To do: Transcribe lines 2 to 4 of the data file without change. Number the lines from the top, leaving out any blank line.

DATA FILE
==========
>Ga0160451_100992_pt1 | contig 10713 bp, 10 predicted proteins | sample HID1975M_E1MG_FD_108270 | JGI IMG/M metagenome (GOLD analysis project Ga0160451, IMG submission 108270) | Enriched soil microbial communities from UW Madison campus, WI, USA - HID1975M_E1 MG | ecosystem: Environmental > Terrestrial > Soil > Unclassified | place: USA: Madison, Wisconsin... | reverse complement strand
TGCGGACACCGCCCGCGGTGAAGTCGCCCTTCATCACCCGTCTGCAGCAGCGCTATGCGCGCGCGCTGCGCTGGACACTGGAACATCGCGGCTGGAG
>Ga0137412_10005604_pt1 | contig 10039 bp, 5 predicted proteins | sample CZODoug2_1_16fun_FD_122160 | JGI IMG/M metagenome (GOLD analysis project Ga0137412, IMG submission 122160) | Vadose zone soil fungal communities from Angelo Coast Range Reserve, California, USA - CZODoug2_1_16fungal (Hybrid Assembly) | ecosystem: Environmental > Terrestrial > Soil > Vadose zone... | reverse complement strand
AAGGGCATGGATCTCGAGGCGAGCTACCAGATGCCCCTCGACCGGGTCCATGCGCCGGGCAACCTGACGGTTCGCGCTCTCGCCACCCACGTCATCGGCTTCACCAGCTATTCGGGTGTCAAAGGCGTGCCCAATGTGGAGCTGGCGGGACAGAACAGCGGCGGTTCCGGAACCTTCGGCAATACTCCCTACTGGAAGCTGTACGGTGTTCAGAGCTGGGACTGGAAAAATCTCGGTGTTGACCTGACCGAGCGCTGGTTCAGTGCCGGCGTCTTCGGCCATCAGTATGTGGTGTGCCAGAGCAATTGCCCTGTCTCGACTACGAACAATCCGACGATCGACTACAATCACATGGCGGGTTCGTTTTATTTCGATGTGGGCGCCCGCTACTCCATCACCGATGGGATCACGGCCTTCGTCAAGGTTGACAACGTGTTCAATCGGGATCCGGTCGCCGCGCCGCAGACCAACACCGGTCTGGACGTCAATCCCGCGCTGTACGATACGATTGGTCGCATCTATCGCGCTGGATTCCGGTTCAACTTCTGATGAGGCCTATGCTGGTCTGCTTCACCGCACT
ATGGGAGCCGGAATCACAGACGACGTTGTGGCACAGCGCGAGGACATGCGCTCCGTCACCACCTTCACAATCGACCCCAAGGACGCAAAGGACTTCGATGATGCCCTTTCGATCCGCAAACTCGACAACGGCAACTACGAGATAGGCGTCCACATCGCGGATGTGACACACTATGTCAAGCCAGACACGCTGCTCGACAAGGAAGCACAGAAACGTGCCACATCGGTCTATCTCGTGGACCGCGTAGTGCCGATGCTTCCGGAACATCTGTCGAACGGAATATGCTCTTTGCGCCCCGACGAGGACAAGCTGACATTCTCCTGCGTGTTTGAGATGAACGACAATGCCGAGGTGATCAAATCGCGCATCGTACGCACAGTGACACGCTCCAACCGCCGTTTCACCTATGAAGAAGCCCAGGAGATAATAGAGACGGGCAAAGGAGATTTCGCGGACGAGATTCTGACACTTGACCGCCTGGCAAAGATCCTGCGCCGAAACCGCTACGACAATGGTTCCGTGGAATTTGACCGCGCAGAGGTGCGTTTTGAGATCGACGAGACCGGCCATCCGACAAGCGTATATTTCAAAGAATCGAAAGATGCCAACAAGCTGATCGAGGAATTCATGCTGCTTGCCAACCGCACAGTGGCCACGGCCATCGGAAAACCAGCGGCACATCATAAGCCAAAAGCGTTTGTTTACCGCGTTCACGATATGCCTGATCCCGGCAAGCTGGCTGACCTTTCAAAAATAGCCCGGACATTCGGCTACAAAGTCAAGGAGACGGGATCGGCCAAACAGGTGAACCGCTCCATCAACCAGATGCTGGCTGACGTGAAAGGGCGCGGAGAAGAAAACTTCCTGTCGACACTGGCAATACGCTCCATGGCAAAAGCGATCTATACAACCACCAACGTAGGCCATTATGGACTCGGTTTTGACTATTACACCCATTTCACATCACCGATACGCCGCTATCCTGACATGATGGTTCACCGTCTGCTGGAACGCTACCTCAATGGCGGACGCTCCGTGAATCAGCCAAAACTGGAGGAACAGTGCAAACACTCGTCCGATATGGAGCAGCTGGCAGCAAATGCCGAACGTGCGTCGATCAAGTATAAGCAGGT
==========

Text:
TGCGGACACCGCCCGCGGTGAAGTCGCCCTTCATCACCCGTCTGCAGCAGCGCTATGCGCGCGCGCTGCGCTGGACACTGGAACATCGCGGCTGGAG
>Ga0137412_10005604_pt1 | contig 10039 bp, 5 predicted proteins | sample CZODoug2_1_16fun_FD_122160 | JGI IMG/M metagenome (GOLD analysis project Ga0137412, IMG submission 122160) | Vadose zone soil fungal communities from Angelo Coast Range Reserve, California, USA - CZODoug2_1_16fungal (Hybrid Assembly) | ecosystem: Environmental > Terrestrial > Soil > Vadose zone... | reverse complement strand
AAGGGCATGGATCTCGAGGCGAGCTACCAGATGCCCCTCGACCGGGTCCATGCGCCGGGCAACCTGACGGTTCGCGCTCTCGCCACCCACGTCATCGGCTTCACCAGCTATTCGGGTGTCAAAGGCGTGCCCAATGTGGAGCTGGCGGGACAGAACAGCGGCGGTTCCGGAACCTTCGGCAATACTCCCTACTGGAAGCTGTACGGTGTTCAGAGCTGGGACTGGAAAAATCTCGGTGTTGACCTGACCGAGCGCTGGTTCAGTGCCGGCGTCTTCGGCCATCAGTATGTGGTGTGCCAGAGCAATTGCCCTGTCTCGACTACGAACAATCCGACGATCGACTACAATCACATGGCGGGTTCGTTTTATTTCGATGTGGGCGCCCGCTACTCCATCACCGATGGGATCACGGCCTTCGTCAAGGTTGACAACGTGTTCAATCGGGATCCGGTCGCCGCGCCGCAGACCAACACCGGTCTGGACGTCAATCCCGCGCTGTACGATACGATTGGTCGCATCTATCGCGCTGGATTCCGGTTCAACTTCTGATGAGGCCTATGCTGGTCTGCTTCACCGCACT